Excision simply means “to cut out.” Surgical excision can be used to treat melanoma, non-melanoma skin cancers, and benign lesions such as cysts, lipomas, and moles. Excision is also called “wide excision.” This is because the tumor is cut out together with some of the healthy skin around it. The healthy skin is called a margin. The reason for taking a margin is to remove any cancer cells that have spread into the surrounding tissue.
The complexity of the excision depends on the tumor type, size, and location. The simplest and most common way to excise a tumor is a technique called elliptical excision. Excision and repair are more complicated for tumors on the scalp, foot, or other challenging locations.
How is elliptical excision performed?
Elliptical excision is the most common way to excise a lesion. The area will be marked with appropriate margins around the lesion. For a low-risk non-melanoma skin cancer, the margin may be as narrow as 4 millimeters (mm). For a thick melanoma, the margin may be as wide as 2 centimeters (cm).
Your clinician will cut an elliptical (football) shape around the margin. An elliptical cut removes more skin than a circle would, but results in a better looking scar. Your clinician will close the incision with stitches, the scar will look like a thin, flat line.
After a tumor is excised, a pathologist will study the tissue that was removed. This is done to be certain that all the cancer cells are gone.
What is Mohs Surgery?
Mohs surgery is a specialized, highly effective technique for the removal of skin cancer. The procedure was developed in the 1930’s by Dr. Frederic Mohs at the University of Wisconsin and is now practiced throughout the world. Mohs surgery differs from other skin cancer treatments in that it permits the immediate and complete microscopic examination of the removed cancerous tissue, so that all “roots” and extensions of the cancer can be eliminated. Due to the methodical manner in which tissue is removed and examined, Mohs surgery has been recognized as the skin cancer treatment with the highest reported cure rate.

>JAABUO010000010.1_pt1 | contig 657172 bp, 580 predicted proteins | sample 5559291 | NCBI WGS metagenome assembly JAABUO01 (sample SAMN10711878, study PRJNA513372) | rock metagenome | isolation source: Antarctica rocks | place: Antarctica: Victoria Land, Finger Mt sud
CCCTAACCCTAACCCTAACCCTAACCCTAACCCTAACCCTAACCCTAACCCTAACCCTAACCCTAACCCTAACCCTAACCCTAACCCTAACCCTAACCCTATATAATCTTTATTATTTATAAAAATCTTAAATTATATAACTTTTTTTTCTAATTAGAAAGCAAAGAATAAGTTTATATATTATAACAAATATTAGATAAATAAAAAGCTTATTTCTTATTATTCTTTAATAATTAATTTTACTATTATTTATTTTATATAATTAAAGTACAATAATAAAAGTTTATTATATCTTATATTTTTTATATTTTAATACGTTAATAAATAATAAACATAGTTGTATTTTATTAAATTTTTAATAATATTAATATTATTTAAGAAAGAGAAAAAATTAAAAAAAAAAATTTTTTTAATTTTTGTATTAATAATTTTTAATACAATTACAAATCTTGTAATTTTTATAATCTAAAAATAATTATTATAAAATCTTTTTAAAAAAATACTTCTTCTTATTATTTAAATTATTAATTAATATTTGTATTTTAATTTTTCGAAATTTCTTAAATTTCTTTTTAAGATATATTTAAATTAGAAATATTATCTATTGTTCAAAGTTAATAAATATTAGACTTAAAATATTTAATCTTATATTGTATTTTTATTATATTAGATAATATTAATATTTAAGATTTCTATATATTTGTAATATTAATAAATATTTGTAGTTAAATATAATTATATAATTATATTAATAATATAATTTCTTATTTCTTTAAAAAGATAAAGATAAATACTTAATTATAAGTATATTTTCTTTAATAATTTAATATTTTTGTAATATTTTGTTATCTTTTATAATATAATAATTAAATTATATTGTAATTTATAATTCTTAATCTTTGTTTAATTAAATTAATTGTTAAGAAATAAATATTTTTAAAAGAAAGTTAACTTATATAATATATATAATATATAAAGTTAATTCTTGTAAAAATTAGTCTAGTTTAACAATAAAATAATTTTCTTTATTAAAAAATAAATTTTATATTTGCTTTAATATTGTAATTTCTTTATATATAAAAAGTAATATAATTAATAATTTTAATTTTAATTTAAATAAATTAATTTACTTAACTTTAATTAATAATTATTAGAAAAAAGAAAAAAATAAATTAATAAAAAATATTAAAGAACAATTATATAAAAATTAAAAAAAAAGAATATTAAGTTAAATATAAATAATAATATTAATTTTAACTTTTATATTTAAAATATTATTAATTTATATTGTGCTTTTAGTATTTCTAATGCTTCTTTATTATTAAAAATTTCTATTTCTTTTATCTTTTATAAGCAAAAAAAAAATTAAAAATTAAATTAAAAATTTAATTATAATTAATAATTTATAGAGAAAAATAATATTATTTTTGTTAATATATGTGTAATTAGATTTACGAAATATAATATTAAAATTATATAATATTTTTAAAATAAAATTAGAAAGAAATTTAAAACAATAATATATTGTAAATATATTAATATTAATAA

How is Mohs Surgery performed?
Typically, Mohs surgery is performed as an outpatient procedure in the physician’s office. Although the patient is awake during the entire procedure, discomfort is usually minimal and no greater than it would be for routine skin cancer surgeries.
The area will be marked and the surgeon will remove the visible cancer, along with a thin layer of additional tissue. This procedure takes only a few minutes, and the patient waits while the tissue is being processed and examined. If residual cancer is found, the Mohs surgeon will remove additional tissue only where the cancer is present. This process is repeated as many times as necessary to locate any remaining cancerous areas within the tissue specimen.
When microscopic examination reveals that there is no remaining cancer, the surgical defect is ready for repair.